Chinese factory activity grew at its slowest pace in 28 months in June as the number of new orders dropped off.
Production was affected by weaker global demand and greater restrictions on lending imposed on banks by the Beijing authorities.
Although the moderation in activity did not point to a sharp decline in Chinese economic growth for now, the figures were slightly worse than forecast.
As a result, some analysts predicted China may be less aggressive in tightening monetary policy conditions later this year.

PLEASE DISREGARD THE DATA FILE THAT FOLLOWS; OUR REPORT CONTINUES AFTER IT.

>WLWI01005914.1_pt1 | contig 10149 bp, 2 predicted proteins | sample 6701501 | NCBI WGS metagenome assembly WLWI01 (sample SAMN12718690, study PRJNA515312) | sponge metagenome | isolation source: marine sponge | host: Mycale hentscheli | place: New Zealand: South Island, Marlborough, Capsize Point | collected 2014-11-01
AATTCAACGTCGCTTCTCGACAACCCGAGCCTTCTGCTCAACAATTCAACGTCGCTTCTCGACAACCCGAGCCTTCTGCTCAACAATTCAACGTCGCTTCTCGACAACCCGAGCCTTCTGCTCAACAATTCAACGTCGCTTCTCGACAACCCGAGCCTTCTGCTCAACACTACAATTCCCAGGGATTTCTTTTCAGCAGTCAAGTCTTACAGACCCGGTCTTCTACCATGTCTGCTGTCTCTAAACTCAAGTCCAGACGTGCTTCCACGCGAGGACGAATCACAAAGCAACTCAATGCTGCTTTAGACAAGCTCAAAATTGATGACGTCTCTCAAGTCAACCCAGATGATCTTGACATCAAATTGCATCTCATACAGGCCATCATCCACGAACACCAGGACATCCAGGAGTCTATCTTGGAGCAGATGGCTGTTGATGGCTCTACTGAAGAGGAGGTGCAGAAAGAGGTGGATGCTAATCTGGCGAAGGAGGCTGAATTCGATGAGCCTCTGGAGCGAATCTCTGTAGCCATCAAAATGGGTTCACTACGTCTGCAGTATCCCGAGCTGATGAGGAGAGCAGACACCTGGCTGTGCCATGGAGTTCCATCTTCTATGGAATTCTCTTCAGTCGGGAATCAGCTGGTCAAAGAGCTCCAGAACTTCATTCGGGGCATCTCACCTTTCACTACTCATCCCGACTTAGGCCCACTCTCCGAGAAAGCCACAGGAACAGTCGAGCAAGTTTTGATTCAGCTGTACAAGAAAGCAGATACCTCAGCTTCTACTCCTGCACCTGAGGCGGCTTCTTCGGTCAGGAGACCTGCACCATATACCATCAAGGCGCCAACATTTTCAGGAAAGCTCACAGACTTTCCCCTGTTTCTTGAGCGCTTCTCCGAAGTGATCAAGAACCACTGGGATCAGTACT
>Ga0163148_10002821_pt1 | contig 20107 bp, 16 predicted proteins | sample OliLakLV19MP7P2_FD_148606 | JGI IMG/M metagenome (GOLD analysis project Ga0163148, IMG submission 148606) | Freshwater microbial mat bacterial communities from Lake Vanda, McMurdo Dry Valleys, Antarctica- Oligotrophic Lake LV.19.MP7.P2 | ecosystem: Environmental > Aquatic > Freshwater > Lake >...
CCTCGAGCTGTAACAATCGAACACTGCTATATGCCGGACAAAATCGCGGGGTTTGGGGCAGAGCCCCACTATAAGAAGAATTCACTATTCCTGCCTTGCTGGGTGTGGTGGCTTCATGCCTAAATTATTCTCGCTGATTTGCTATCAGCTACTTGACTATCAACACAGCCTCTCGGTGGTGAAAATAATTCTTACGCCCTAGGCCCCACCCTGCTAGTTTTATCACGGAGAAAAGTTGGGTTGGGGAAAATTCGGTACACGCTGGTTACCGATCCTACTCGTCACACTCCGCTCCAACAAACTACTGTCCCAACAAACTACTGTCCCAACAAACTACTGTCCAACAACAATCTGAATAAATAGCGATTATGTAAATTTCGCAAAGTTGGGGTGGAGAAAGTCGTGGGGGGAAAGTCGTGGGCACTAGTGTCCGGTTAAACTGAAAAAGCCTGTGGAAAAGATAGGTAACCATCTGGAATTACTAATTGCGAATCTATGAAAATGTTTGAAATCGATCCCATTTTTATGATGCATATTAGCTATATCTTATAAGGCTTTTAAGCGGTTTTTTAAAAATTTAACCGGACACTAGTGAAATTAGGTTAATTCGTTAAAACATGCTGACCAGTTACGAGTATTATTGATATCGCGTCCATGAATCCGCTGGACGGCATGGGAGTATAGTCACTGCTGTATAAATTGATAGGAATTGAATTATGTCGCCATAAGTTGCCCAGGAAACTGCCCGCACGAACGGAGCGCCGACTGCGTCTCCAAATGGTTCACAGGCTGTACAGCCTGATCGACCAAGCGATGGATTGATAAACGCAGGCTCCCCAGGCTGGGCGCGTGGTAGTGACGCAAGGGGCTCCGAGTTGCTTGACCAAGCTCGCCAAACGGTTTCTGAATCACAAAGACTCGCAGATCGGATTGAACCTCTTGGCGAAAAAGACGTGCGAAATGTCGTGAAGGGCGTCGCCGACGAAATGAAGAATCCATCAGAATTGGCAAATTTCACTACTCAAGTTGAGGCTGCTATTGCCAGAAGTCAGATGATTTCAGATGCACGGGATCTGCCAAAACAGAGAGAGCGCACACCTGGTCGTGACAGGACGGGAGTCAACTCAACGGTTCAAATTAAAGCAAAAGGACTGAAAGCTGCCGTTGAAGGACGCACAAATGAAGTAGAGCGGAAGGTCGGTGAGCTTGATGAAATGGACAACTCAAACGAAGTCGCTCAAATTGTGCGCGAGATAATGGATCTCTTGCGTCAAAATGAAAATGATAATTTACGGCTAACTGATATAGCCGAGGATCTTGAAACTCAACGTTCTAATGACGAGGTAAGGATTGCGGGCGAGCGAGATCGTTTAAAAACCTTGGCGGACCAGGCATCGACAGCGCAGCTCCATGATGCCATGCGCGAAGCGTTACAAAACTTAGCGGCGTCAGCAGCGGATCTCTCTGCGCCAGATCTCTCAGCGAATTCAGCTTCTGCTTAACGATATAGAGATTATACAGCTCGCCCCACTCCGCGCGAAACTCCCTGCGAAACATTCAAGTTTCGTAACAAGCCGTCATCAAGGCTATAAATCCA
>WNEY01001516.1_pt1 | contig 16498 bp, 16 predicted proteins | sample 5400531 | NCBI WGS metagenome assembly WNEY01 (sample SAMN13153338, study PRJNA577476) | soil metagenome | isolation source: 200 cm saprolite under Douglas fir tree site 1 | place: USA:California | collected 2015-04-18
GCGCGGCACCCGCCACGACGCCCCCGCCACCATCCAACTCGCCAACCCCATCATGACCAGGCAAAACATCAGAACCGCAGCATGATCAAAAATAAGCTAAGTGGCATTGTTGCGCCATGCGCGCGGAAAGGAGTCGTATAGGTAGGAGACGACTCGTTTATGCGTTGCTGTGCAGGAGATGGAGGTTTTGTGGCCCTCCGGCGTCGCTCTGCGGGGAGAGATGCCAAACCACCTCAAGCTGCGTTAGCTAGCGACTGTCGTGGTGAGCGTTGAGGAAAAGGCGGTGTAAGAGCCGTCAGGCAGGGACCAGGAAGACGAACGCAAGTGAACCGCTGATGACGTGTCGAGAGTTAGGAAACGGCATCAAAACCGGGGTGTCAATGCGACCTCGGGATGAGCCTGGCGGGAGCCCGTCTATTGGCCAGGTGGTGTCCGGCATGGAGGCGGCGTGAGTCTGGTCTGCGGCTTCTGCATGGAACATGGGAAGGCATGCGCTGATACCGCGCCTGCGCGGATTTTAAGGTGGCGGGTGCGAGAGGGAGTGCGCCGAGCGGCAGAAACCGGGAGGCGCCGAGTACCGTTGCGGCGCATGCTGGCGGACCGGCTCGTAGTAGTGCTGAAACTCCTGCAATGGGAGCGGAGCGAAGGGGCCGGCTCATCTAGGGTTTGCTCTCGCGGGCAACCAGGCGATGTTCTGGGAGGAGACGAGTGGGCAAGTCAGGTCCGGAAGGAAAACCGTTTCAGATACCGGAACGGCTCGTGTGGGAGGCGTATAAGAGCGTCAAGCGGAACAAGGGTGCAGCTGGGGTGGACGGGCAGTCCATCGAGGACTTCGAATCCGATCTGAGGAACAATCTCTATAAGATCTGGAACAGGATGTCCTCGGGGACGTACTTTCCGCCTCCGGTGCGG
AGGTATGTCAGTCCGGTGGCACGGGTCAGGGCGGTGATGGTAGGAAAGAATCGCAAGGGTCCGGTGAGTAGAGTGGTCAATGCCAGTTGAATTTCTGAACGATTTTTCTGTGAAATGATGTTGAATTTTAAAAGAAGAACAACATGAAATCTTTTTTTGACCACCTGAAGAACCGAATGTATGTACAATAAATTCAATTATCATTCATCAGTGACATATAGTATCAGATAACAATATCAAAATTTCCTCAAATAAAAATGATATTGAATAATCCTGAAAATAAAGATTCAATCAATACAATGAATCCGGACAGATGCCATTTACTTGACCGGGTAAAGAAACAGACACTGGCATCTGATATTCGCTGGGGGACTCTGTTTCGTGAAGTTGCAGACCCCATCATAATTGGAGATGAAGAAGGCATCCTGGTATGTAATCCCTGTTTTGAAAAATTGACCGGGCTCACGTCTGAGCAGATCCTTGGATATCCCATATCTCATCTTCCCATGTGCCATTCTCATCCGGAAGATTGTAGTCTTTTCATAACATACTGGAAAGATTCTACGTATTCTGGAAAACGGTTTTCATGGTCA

The official purchasing managers’ index (PMI), designed to provide a snapshot of conditions in China’s vast manufacturing sector, fell to 50.9 in June, below expectations for a reading of 51.3 and down from 52 in May, the China Federation of Logistics and Purchasing said on Friday. The 50-point level demarcates expansion from contractions.
A separate PMI survey by HSBC showed growth in overall factory production came close to stalling in June, confirming preliminary findings released last week. Its PMI reading stood at 50.1, with output falling for the first time since July 2010 amid lacklustre demand and power shortages.
With the US economy sputtering and Europe fighting a debt crisis, global investors are especially sensitive to any change in activity in China.